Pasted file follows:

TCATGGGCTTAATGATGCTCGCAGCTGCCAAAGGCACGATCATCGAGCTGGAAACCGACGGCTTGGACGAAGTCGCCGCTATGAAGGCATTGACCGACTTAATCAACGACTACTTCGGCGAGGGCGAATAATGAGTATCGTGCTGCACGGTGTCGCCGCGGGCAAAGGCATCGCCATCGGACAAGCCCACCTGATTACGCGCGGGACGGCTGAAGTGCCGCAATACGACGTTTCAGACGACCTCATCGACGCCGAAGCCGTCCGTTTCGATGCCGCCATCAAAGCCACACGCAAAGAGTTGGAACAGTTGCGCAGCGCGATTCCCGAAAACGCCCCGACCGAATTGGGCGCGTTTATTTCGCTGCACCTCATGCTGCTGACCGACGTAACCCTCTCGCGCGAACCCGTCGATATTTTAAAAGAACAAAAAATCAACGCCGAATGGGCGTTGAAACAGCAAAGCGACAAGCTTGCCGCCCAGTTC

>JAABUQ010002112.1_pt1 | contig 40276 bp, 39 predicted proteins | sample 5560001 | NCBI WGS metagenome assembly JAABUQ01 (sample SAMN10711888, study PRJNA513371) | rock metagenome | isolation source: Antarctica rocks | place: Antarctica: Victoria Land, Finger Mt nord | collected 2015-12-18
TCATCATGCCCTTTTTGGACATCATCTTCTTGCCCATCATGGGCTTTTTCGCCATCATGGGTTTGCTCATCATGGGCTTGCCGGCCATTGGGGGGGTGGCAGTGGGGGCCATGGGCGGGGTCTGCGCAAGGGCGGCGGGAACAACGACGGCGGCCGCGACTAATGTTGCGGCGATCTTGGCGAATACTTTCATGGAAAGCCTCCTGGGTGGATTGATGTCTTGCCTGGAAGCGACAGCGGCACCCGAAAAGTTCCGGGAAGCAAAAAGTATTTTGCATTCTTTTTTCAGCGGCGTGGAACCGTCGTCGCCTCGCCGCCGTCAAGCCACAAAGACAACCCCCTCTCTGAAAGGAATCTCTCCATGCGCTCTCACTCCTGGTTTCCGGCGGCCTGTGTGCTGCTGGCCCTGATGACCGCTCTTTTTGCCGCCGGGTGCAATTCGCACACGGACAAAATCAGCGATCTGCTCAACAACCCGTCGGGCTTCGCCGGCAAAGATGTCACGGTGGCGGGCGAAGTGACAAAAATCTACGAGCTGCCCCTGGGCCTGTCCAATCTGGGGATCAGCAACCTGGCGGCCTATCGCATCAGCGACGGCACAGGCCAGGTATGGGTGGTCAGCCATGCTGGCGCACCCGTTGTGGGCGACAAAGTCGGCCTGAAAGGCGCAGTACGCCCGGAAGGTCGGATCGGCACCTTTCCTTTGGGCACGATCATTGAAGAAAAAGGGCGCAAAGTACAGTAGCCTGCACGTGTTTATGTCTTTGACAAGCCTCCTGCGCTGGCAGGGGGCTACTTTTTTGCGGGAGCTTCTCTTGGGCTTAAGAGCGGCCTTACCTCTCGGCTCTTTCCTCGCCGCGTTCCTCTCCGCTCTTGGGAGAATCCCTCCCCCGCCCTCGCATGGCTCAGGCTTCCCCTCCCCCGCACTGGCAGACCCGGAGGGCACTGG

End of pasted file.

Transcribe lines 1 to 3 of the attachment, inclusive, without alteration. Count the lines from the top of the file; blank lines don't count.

TCATGGGCTTAATGATGCTCGCAGCTGCCAAAGGCACGATCATCGAGCTGGAAACCGACGGCTTGGACGAAGTCGCCGCTATGAAGGCATTGACCGACTTAATCAACGACTACTTCGGCGAGGGCGAATAATGAGTATCGTGCTGCACGGTGTCGCCGCGGGCAAAGGCATCGCCATCGGACAAGCCCACCTGATTACGCGCGGGACGGCTGAAGTGCCGCAATACGACGTTTCAGACGACCTCATCGACGCCGAAGCCGTCCGTTTCGATGCCGCCATCAAAGCCACACGCAAAGAGTTGGAACAGTTGCGCAGCGCGATTCCCGAAAACGCCCCGACCGAATTGGGCGCGTTTATTTCGCTGCACCTCATGCTGCTGACCGACGTAACCCTCTCGCGCGAACCCGTCGATATTTTAAAAGAACAAAAAATCAACGCCGAATGGGCGTTGAAACAGCAAAGCGACAAGCTTGCCGCCCAGTTC

>JAABUQ010002112.1_pt1 | contig 40276 bp, 39 predicted proteins | sample 5560001 | NCBI WGS metagenome assembly JAABUQ01 (sample SAMN10711888, study PRJNA513371) | rock metagenome | isolation source: Antarctica rocks | place: Antarctica: Victoria Land, Finger Mt nord | collected 2015-12-18
TCATCATGCCCTTTTTGGACATCATCTTCTTGCCCATCATGGGCTTTTTCGCCATCATGGGTTTGCTCATCATGGGCTTGCCGGCCATTGGGGGGGTGGCAGTGGGGGCCATGGGCGGGGTCTGCGCAAGGGCGGCGGGAACAACGACGGCGGCCGCGACTAATGTTGCGGCGATCTTGGCGAATACTTTCATGGAAAGCCTCCTGGGTGGATTGATGTCTTGCCTGGAAGCGACAGCGGCACCCGAAAAGTTCCGGGAAGCAAAAAGTATTTTGCATTCTTTTTTCAGCGGCGTGGAACCGTCGTCGCCTCGCCGCCGTCAAGCCACAAAGACAACCCCCTCTCTGAAAGGAATCTCTCCATGCGCTCTCACTCCTGGTTTCCGGCGGCCTGTGTGCTGCTGGCCCTGATGACCGCTCTTTTTGCCGCCGGGTGCAATTCGCACACGGACAAAATCAGCGATCTGCTCAACAACCCGTCGGGCTTCGCCGGCAAAGATGTCACGGTGGCGGGCGAAGTGACAAAAATCTACGAGCTGCCCCTGGGCCTGTCCAATCTGGGGATCAGCAACCTGGCGGCCTATCGCATCAGCGACGGCACAGGCCAGGTATGGGTGGTCAGCCATGCTGGCGCACCCGTTGTGGGCGACAAAGTCGGCCTGAAAGGCGCAGTACGCCCGGAAGGTCGGATCGGCACCTTTCCTTTGGGCACGATCATTGAAGAAAAAGGGCGCAAAGTACAGTAGCCTGCACGTGTTTATGTCTTTGACAAGCCTCCTGCGCTGGCAGGGGGCTACTTTTTTGCGGGAGCTTCTCTTGGGCTTAAGAGCGGCCTTACCTCTCGGCTCTTTCCTCGCCGCGTTCCTCTCCGCTCTTGGGAGAATCCCTCCCCCGCCCTCGCATGGCTCAGGCTTCCCCTCCCCCGCACTGGCAGACCCGGAGGGCACTGG